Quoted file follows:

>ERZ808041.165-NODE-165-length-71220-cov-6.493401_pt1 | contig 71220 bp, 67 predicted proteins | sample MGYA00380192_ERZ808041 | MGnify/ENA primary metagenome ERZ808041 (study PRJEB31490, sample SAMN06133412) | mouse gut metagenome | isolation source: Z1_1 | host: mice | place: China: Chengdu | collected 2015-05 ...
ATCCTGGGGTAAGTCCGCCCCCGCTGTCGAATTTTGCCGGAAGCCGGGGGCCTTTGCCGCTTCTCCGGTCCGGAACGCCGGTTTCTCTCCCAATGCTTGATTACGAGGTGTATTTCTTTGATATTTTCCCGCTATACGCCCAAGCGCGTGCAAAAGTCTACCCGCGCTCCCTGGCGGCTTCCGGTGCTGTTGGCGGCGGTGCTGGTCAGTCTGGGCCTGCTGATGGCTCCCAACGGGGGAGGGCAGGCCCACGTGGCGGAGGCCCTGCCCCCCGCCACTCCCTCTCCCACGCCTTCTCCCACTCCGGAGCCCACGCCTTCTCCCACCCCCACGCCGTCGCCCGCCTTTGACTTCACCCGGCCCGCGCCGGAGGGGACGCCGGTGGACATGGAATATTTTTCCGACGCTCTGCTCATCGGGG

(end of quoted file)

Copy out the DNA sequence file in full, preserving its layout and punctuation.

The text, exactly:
>ERZ808041.165-NODE-165-length-71220-cov-6.493401_pt1 | contig 71220 bp, 67 predicted proteins | sample MGYA00380192_ERZ808041 | MGnify/ENA primary metagenome ERZ808041 (study PRJEB31490, sample SAMN06133412) | mouse gut metagenome | isolation source: Z1_1 | host: mice | place: China: Chengdu | collected 2015-05 ...
ATCCTGGGGTAAGTCCGCCCCCGCTGTCGAATTTTGCCGGAAGCCGGGGGCCTTTGCCGCTTCTCCGGTCCGGAACGCCGGTTTCTCTCCCAATGCTTGATTACGAGGTGTATTTCTTTGATATTTTCCCGCTATACGCCCAAGCGCGTGCAAAAGTCTACCCGCGCTCCCTGGCGGCTTCCGGTGCTGTTGGCGGCGGTGCTGGTCAGTCTGGGCCTGCTGATGGCTCCCAACGGGGGAGGGCAGGCCCACGTGGCGGAGGCCCTGCCCCCCGCCACTCCCTCTCCCACGCCTTCTCCCACTCCGGAGCCCACGCCTTCTCCCACCCCCACGCCGTCGCCCGCCTTTGACTTCACCCGGCCCGCGCCGGAGGGGACGCCGGTGGACATGGAATATTTTTCCGACGCTCTGCTCATCGGGG